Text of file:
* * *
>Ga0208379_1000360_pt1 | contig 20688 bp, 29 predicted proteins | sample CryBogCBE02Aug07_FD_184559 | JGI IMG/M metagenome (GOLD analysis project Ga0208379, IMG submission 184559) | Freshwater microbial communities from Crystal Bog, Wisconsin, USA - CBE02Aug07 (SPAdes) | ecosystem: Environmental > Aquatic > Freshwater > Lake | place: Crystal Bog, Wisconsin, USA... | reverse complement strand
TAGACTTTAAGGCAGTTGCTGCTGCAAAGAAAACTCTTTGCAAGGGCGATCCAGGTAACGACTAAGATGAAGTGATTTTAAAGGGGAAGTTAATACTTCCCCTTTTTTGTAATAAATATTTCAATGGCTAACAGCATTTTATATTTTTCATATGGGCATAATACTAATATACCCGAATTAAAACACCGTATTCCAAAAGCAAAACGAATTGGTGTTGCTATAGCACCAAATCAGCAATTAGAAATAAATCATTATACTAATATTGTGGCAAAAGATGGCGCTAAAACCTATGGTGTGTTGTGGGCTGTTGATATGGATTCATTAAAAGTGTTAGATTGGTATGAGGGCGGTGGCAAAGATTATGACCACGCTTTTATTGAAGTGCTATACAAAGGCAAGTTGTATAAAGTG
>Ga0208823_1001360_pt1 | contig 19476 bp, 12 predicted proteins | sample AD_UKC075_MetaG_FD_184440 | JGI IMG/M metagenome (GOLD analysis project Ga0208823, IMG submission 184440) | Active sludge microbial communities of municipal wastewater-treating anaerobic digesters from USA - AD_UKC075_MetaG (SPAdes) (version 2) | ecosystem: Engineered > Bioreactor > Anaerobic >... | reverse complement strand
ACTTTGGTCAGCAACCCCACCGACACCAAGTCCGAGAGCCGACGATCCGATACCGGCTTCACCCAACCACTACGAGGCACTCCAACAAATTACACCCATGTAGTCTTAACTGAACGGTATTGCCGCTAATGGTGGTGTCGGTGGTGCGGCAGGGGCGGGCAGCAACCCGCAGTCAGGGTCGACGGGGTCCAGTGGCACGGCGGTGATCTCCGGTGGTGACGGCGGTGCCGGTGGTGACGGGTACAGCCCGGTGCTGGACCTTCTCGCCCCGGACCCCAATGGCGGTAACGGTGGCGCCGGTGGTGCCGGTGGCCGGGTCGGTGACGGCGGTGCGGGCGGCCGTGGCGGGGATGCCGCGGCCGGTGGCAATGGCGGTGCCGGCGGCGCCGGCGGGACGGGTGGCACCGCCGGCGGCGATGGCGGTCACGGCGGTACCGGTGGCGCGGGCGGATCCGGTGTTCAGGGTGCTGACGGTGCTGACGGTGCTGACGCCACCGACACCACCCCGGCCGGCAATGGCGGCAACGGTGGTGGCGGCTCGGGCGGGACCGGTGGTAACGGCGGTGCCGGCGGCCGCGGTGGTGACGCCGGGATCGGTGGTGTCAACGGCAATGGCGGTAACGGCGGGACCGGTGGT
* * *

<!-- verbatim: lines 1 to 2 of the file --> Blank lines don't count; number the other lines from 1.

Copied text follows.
>Ga0208379_1000360_pt1 | contig 20688 bp, 29 predicted proteins | sample CryBogCBE02Aug07_FD_184559 | JGI IMG/M metagenome (GOLD analysis project Ga0208379, IMG submission 184559) | Freshwater microbial communities from Crystal Bog, Wisconsin, USA - CBE02Aug07 (SPAdes) | ecosystem: Environmental > Aquatic > Freshwater > Lake | place: Crystal Bog, Wisconsin, USA... | reverse complement strand
TAGACTTTAAGGCAGTTGCTGCTGCAAAGAAAACTCTTTGCAAGGGCGATCCAGGTAACGACTAAGATGAAGTGATTTTAAAGGGGAAGTTAATACTTCCCCTTTTTTGTAATAAATATTTCAATGGCTAACAGCATTTTATATTTTTCATATGGGCATAATACTAATATACCCGAATTAAAACACCGTATTCCAAAAGCAAAACGAATTGGTGTTGCTATAGCACCAAATCAGCAATTAGAAATAAATCATTATACTAATATTGTGGCAAAAGATGGCGCTAAAACCTATGGTGTGTTGTGGGCTGTTGATATGGATTCATTAAAAGTGTTAGATTGGTATGAGGGCGGTGGCAAAGATTATGACCACGCTTTTATTGAAGTGCTATACAAAGGCAAGTTGTATAAAGTG